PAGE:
Fred vom Saal, Curators Professor of Biological Sciences in the College of Arts and Science at MU, Don Tillitt, an adjunct professor of biological sciences at MU and a research toxicologist with the USGS, Ramji Bhandari, an assistant research professor of biological sciences and a visiting scientist with the USGS at MU and Caitlin Jandegian, a senior research technician at MU, all collaborated on the study.
Funding was provided by Mizzou Advantage, an MU initiative that fosters interdisciplinary collaboration among faculty, staff, students and external partners to solve real-world problems in four areas of strength identified at the University of Missouri. These areas include Food for the Future, Sustainable Energy, Media for the Future and One Health/One Medicine.
Mutant arabidopsis models under lamps in Shuqun Zhang's lab.
Three-month-old mutant arabidopsis models are used to study the function of pollen.
The thought of pollen dispersed throughout the air might trigger horrific memories of allergies, but the drifting dander is absolutely essential to all life.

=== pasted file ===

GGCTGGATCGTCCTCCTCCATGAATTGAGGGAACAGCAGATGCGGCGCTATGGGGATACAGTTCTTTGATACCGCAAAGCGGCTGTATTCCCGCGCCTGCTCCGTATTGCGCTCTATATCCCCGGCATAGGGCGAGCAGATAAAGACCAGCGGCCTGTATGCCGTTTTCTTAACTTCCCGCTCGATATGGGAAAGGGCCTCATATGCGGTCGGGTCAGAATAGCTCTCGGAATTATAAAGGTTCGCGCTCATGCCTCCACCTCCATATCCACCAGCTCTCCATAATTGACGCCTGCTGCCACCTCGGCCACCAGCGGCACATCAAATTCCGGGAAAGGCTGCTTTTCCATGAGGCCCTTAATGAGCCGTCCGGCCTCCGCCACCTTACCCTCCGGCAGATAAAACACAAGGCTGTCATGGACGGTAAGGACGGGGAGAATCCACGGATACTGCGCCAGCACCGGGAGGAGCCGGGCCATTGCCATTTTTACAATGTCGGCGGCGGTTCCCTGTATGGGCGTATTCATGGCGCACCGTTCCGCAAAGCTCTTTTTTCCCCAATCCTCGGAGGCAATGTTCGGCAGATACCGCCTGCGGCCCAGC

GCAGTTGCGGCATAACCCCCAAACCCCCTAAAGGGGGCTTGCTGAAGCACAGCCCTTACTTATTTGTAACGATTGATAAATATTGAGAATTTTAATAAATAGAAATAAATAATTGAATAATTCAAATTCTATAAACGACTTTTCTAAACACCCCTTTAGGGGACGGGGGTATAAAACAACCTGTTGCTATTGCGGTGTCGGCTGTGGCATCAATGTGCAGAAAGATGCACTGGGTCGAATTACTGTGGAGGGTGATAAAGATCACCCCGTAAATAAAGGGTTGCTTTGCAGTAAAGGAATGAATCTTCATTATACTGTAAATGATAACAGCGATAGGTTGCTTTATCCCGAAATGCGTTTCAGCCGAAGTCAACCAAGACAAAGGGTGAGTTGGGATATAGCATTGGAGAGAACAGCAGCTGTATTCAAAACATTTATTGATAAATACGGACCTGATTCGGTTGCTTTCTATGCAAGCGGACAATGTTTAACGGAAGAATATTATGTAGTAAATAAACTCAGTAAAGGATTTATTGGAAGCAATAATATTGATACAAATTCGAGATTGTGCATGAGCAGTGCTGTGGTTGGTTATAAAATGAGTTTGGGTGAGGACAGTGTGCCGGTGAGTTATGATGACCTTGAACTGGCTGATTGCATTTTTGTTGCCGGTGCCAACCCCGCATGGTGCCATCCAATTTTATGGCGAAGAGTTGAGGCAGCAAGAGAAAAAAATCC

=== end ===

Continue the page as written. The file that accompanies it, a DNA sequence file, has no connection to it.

Science has long linked this element of reproduction with environmental conditions, but the reasons why and how pollen functions were less understood. Now lingering questions about the nuanced control of plants are being answered.
“Pollen is a very important part of the reproductive process and if we understand how pollen develops and how environmental stresses impinge on this process, we might be able to prevent crop loss due to high temperature or drought stress etc.,” said Shuqun Zhang, a Bond Life Sciences Center investigator.
Zhang has developed a new line of seeds that helped him and his lab identify an influential signaling pathway that triggers a chain reaction associated with normal pollen formation and function.
This research could lead to improvement to a plant’s response to disastrous environmental variables like drought to optimize pollen production and increase the production of food crops.
Seeds of success
Mutant seeds are the key to this work.
Instead of glowing green in the soil like you might see in a science fiction movie, they are providing important insight on plant reproduction and stress tolerance.
Zhang developed these plants from a mutant strain of Arabidopsis, a model plant used in scientific research. Certain genes were “switched off”to pinpoint where important pollen functions were signaled.
Using this mutant plant and seed system, Zhang found that WRKY34and WRKY2, two proteins that turn on/off genes, are regulated by MPK3and MPK6 “signaling” enzymes. These enzymes basically transform proteins from a non-functional state to a functional state, turning on specific duties or functions. Zhang, a professor of biochemistry at MU, began tinkering with the MPK3 and MKP6 pathways more than twenty years ago during his post-doc at Rutgers University.